Multiple Employer Plan Solutions on the Horizon
Multiple Employer Plans (MEPs) have garnered quite a bit of attention recently as lawmakers continue to discuss ways to provide small employers with more opportunities to offer retirement benefits for their employees. There are many benefits to Multiple Employer Plans (MEPs), especially in the small plan market. (Frequently addressed on 401kTV – (here, here, here, and here). However, the question looms, are these plans right for every small business? The answer is, it depends.
Vestwell founder and CEO Aaron Schumm made a pretty strong case in a recent InvestmentNews article that MEPs may not be right for all small employers. In other words, he encouraged small employers to stop and consider if MEPs are suitable for their company and employees rather than blindly jumping on board a speeding MEPs train with other small business owners. In case you haven’t heard of multiple employer plans allow groups of small employers to band together to create a larger, group retirement plan. The purported benefits to small company plan sponsors are that multiple employer plans deferred some fiduciary liability, administrative responsibility, and costs.
All fine and well. However, as Schumm aptly points out, MEPs can also be restrictive. In his words, “… they provide a one-size-fits-all solution in a world where customization has become king.” In short, MEPs fit like a glove for some plans; for others, not so much. Here are some of the cons, per Schumm:
- Multiple employer plans tend to be more complex than single-employer plans. Administration is an area in particular where mistakes can happen — ones that are expensive and time-consuming to fix.
- Multiple employer plans may also require detailed tracking of services and other offerings across multiple plans, which smaller employers may not have the resources or staff to manage.
- Oversight of multiple employer plans may be inadequate since participating employers delegate so much of the day-to-day duties to the entity that controls the MEP. As Schumm explains, “… while the Retirement Enhancement and Savings Act will eliminate the much-despised “one bad apple” rule — which requires plan sponsors to bear financial and other risks for other participating employers that fail to satisfy their compliance requirements — it does not address the day-to-day mechanics of how MEPs will be monitored for prohibited transactions, misuse of plan assets and excessive fees.”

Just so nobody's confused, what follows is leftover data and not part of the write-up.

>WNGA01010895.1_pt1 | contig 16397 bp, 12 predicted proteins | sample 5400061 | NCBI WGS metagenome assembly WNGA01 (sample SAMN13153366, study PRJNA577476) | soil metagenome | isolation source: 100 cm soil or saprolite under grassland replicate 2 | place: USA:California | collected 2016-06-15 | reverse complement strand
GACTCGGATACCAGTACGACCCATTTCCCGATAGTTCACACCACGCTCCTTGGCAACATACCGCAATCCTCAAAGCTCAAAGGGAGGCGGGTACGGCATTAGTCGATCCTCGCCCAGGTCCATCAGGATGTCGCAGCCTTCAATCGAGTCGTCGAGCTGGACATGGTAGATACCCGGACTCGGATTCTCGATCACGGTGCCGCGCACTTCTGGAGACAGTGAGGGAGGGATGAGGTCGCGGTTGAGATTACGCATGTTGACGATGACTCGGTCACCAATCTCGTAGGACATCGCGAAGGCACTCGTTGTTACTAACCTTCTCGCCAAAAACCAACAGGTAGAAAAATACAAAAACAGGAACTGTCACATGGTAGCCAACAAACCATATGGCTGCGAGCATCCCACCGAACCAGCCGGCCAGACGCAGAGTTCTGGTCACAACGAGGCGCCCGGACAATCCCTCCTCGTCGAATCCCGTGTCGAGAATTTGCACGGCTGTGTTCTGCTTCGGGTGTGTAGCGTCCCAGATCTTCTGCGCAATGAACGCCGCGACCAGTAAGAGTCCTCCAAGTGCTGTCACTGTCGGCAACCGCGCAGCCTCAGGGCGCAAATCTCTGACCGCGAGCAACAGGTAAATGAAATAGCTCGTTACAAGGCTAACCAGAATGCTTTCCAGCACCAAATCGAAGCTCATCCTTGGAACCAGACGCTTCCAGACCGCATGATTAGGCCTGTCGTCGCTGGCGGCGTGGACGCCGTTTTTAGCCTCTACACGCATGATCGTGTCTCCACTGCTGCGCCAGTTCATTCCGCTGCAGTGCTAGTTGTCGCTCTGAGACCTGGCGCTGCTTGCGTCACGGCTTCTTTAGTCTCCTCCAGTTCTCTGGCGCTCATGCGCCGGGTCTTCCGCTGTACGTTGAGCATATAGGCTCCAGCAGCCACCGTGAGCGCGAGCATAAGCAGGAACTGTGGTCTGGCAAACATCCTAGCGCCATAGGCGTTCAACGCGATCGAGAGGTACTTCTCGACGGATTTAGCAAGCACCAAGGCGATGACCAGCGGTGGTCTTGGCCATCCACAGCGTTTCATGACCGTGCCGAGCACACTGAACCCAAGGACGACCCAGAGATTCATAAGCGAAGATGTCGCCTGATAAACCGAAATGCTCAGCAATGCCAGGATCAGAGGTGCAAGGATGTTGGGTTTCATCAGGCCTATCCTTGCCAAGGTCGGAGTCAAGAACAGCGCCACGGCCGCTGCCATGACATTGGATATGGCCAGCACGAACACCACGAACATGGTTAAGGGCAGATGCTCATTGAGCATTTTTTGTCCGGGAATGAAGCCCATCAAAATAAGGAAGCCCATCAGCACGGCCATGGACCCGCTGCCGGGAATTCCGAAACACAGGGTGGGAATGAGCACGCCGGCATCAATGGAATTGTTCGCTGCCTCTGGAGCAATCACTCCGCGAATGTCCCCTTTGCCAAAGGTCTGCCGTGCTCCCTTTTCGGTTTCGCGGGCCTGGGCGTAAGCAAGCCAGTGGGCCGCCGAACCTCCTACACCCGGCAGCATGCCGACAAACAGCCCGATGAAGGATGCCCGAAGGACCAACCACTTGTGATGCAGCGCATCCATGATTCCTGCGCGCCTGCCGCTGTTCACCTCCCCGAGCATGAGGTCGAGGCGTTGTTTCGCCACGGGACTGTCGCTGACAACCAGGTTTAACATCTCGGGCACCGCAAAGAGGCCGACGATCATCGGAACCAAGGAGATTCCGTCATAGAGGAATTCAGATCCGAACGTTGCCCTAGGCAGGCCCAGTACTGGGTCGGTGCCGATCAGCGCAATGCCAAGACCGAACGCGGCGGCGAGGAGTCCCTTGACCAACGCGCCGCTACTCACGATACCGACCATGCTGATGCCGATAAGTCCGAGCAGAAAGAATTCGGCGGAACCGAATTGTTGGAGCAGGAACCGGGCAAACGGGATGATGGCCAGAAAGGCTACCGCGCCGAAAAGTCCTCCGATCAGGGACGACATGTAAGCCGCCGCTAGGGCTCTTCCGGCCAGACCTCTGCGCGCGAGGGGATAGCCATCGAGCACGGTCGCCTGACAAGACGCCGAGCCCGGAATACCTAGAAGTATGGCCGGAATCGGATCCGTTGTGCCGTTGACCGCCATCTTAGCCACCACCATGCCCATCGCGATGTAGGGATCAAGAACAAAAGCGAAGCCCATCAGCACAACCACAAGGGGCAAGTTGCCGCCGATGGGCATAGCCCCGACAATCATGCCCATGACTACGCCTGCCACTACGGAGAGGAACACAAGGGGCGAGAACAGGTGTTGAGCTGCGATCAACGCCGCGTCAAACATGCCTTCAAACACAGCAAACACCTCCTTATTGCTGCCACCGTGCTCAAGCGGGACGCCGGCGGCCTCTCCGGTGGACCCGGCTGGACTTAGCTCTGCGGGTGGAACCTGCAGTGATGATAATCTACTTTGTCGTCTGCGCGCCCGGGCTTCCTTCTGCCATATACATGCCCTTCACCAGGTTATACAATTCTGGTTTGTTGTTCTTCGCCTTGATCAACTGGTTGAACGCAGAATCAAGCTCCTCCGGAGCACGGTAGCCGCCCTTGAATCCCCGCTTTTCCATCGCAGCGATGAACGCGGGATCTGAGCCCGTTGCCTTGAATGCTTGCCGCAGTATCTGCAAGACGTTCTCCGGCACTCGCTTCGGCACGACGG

Schumm offered specific examples where MEPs did not benefit certain small companies. In one scenario, a company that was part of a MEP wanted to adopt environmentally and socially responsible investments, for its fund lineup. However, the multiple employer plan did not provide for flexibility in choosing a plan’s investment menu, so the company would have had to move to an independent plan if it wanted to adopt those options. Plan design is another issue that may arise. For one company, facilitating profit-sharing became a concern, because it would have meant adding a more flexible vesting schedule than the multiple employer plan allowed. Schumm also mentioned hidden fees as another issue — one business ended up de-adopting a multiple employer plan because it was not informed up front that adding revenue sharing would cost an additional 25 basis points.
This is not to vilify multiple employer plans — they have many merits and provide options for small employers to offer retirement benefits if they are the right fit. Employers who are considering adopting MEPs need to ask the right questions from the start, to discern whether a multiple employer plan arrangement will work for their business and employees. In some cases, MEPs may not be the best option for a company. MEPs may be one-size-fits-all in their intention, but that doesn’t make them a universal retirement plan offering for every small business. Schumm asserts that once a business exceeds a threshold of 15 employees or fewer, employers need to evaluate the advantages of multiple employer plans vis a vis the unique needs of their company and its employees. In that context, multiple employer plans may or may not fit the bill.
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